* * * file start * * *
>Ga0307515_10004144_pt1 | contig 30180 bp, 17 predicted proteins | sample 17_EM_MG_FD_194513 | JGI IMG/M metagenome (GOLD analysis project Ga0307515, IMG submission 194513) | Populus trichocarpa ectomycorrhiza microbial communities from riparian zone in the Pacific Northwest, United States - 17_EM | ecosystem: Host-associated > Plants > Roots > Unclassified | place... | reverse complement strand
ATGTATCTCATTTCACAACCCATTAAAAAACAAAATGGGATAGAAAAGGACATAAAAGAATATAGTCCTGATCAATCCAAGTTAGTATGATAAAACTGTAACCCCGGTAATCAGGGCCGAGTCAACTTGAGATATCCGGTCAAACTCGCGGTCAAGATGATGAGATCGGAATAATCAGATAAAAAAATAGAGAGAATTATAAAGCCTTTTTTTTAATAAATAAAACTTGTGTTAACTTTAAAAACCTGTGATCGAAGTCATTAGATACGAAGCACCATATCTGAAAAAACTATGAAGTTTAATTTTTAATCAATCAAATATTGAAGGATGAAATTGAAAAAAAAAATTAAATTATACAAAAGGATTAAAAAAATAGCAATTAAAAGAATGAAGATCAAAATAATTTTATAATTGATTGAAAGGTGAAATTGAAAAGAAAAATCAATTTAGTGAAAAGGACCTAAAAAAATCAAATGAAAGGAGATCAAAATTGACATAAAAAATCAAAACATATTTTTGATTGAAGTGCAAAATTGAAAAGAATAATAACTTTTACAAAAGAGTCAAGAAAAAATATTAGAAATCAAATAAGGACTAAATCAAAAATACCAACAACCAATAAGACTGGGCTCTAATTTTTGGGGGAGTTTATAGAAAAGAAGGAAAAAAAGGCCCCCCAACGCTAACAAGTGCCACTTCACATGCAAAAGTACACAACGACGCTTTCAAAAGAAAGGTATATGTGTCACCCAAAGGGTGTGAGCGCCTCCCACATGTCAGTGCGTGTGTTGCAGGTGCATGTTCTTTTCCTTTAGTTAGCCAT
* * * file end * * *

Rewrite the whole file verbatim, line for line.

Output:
>Ga0307515_10004144_pt1 | contig 30180 bp, 17 predicted proteins | sample 17_EM_MG_FD_194513 | JGI IMG/M metagenome (GOLD analysis project Ga0307515, IMG submission 194513) | Populus trichocarpa ectomycorrhiza microbial communities from riparian zone in the Pacific Northwest, United States - 17_EM | ecosystem: Host-associated > Plants > Roots > Unclassified | place... | reverse complement strand
ATGTATCTCATTTCACAACCCATTAAAAAACAAAATGGGATAGAAAAGGACATAAAAGAATATAGTCCTGATCAATCCAAGTTAGTATGATAAAACTGTAACCCCGGTAATCAGGGCCGAGTCAACTTGAGATATCCGGTCAAACTCGCGGTCAAGATGATGAGATCGGAATAATCAGATAAAAAAATAGAGAGAATTATAAAGCCTTTTTTTTAATAAATAAAACTTGTGTTAACTTTAAAAACCTGTGATCGAAGTCATTAGATACGAAGCACCATATCTGAAAAAACTATGAAGTTTAATTTTTAATCAATCAAATATTGAAGGATGAAATTGAAAAAAAAAATTAAATTATACAAAAGGATTAAAAAAATAGCAATTAAAAGAATGAAGATCAAAATAATTTTATAATTGATTGAAAGGTGAAATTGAAAAGAAAAATCAATTTAGTGAAAAGGACCTAAAAAAATCAAATGAAAGGAGATCAAAATTGACATAAAAAATCAAAACATATTTTTGATTGAAGTGCAAAATTGAAAAGAATAATAACTTTTACAAAAGAGTCAAGAAAAAATATTAGAAATCAAATAAGGACTAAATCAAAAATACCAACAACCAATAAGACTGGGCTCTAATTTTTGGGGGAGTTTATAGAAAAGAAGGAAAAAAAGGCCCCCCAACGCTAACAAGTGCCACTTCACATGCAAAAGTACACAACGACGCTTTCAAAAGAAAGGTATATGTGTCACCCAAAGGGTGTGAGCGCCTCCCACATGTCAGTGCGTGTGTTGCAGGTGCATGTTCTTTTCCTTTAGTTAGCCAT